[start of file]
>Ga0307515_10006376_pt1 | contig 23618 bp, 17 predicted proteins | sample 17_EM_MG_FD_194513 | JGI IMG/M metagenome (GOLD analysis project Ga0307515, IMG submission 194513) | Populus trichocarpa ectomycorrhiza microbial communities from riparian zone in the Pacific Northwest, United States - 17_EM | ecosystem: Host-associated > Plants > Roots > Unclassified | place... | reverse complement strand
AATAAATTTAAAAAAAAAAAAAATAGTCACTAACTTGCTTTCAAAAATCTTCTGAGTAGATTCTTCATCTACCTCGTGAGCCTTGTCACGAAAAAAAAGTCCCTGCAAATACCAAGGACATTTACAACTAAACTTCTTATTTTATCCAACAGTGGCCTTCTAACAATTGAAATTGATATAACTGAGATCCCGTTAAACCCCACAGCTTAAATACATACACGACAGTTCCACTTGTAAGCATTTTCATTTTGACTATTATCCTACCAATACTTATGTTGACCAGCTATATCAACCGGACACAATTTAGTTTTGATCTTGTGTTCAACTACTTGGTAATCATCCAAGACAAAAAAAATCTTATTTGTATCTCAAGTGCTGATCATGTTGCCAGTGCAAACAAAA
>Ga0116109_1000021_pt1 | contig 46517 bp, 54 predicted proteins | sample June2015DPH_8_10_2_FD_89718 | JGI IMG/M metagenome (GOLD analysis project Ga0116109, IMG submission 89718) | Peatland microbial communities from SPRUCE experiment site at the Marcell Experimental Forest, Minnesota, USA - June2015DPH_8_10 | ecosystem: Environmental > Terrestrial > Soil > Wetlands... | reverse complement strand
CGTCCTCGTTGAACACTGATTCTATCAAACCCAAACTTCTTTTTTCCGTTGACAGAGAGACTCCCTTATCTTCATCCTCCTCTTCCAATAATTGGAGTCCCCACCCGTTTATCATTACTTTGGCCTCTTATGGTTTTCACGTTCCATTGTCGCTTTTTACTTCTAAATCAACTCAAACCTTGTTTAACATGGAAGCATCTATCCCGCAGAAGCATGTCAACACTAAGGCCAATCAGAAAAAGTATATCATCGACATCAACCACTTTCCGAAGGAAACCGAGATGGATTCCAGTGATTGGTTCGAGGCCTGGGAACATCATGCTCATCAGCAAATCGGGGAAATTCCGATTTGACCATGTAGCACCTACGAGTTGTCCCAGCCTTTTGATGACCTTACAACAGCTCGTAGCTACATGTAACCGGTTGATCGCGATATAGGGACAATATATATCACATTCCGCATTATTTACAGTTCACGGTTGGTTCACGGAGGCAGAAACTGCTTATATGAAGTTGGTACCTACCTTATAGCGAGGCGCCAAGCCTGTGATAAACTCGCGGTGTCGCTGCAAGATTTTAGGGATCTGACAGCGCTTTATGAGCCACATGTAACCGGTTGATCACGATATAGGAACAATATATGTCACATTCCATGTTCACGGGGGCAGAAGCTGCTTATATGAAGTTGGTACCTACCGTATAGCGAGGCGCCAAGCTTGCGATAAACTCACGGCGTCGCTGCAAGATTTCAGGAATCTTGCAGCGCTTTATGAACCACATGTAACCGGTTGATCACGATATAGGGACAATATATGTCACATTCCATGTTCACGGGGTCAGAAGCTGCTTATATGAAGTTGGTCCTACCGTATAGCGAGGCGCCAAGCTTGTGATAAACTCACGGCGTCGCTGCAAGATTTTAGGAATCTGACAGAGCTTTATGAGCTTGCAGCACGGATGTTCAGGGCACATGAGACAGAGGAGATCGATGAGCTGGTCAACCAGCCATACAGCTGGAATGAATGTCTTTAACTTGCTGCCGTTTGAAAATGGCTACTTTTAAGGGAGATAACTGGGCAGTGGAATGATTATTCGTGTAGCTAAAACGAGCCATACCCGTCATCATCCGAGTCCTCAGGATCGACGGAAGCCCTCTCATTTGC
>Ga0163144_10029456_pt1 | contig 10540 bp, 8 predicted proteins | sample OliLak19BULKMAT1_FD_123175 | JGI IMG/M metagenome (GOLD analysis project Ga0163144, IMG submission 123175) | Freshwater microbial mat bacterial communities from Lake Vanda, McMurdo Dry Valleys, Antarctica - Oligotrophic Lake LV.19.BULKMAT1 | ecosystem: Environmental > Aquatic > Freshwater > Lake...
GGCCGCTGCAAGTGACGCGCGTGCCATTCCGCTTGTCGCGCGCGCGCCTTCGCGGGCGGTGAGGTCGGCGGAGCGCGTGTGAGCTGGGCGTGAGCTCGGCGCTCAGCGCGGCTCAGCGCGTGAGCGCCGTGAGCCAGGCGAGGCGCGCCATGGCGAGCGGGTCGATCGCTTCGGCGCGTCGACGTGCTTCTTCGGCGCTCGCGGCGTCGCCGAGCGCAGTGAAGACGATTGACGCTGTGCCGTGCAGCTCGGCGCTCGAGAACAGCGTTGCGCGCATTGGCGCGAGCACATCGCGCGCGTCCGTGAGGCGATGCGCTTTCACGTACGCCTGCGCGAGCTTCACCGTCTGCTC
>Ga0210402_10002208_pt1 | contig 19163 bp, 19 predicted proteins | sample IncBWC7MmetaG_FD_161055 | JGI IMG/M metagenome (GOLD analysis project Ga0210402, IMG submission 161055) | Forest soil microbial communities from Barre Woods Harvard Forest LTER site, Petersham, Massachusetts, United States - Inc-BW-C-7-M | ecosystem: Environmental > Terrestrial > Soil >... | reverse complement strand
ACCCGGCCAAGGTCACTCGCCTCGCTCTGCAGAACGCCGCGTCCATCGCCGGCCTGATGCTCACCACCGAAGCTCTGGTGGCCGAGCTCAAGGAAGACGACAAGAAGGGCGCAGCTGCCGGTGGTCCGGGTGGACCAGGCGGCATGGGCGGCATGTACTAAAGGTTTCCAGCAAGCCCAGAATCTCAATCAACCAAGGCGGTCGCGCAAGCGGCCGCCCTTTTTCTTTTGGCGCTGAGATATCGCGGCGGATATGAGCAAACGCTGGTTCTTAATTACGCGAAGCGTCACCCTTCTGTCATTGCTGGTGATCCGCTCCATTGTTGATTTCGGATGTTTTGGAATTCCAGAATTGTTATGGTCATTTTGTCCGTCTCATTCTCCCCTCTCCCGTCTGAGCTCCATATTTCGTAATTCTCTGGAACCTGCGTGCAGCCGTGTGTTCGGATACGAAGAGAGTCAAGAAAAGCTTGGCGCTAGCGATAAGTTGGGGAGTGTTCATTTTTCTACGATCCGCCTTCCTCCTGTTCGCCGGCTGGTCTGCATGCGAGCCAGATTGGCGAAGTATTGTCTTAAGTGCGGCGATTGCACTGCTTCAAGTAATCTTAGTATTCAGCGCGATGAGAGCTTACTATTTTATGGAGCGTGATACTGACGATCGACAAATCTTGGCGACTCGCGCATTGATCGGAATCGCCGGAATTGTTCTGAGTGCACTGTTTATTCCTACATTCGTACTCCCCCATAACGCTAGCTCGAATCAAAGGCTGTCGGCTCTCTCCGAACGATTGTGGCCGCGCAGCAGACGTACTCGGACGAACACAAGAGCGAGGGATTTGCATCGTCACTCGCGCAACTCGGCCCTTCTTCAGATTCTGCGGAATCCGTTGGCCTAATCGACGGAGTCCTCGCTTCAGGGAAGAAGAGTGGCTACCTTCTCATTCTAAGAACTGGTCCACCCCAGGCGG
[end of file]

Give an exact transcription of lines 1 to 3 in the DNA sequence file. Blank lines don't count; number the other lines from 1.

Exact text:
>Ga0307515_10006376_pt1 | contig 23618 bp, 17 predicted proteins | sample 17_EM_MG_FD_194513 | JGI IMG/M metagenome (GOLD analysis project Ga0307515, IMG submission 194513) | Populus trichocarpa ectomycorrhiza microbial communities from riparian zone in the Pacific Northwest, United States - 17_EM | ecosystem: Host-associated > Plants > Roots > Unclassified | place... | reverse complement strand
AATAAATTTAAAAAAAAAAAAAATAGTCACTAACTTGCTTTCAAAAATCTTCTGAGTAGATTCTTCATCTACCTCGTGAGCCTTGTCACGAAAAAAAAGTCCCTGCAAATACCAAGGACATTTACAACTAAACTTCTTATTTTATCCAACAGTGGCCTTCTAACAATTGAAATTGATATAACTGAGATCCCGTTAAACCCCACAGCTTAAATACATACACGACAGTTCCACTTGTAAGCATTTTCATTTTGACTATTATCCTACCAATACTTATGTTGACCAGCTATATCAACCGGACACAATTTAGTTTTGATCTTGTGTTCAACTACTTGGTAATCATCCAAGACAAAAAAAATCTTATTTGTATCTCAAGTGCTGATCATGTTGCCAGTGCAAACAAAA
>Ga0116109_1000021_pt1 | contig 46517 bp, 54 predicted proteins | sample June2015DPH_8_10_2_FD_89718 | JGI IMG/M metagenome (GOLD analysis project Ga0116109, IMG submission 89718) | Peatland microbial communities from SPRUCE experiment site at the Marcell Experimental Forest, Minnesota, USA - June2015DPH_8_10 | ecosystem: Environmental > Terrestrial > Soil > Wetlands... | reverse complement strand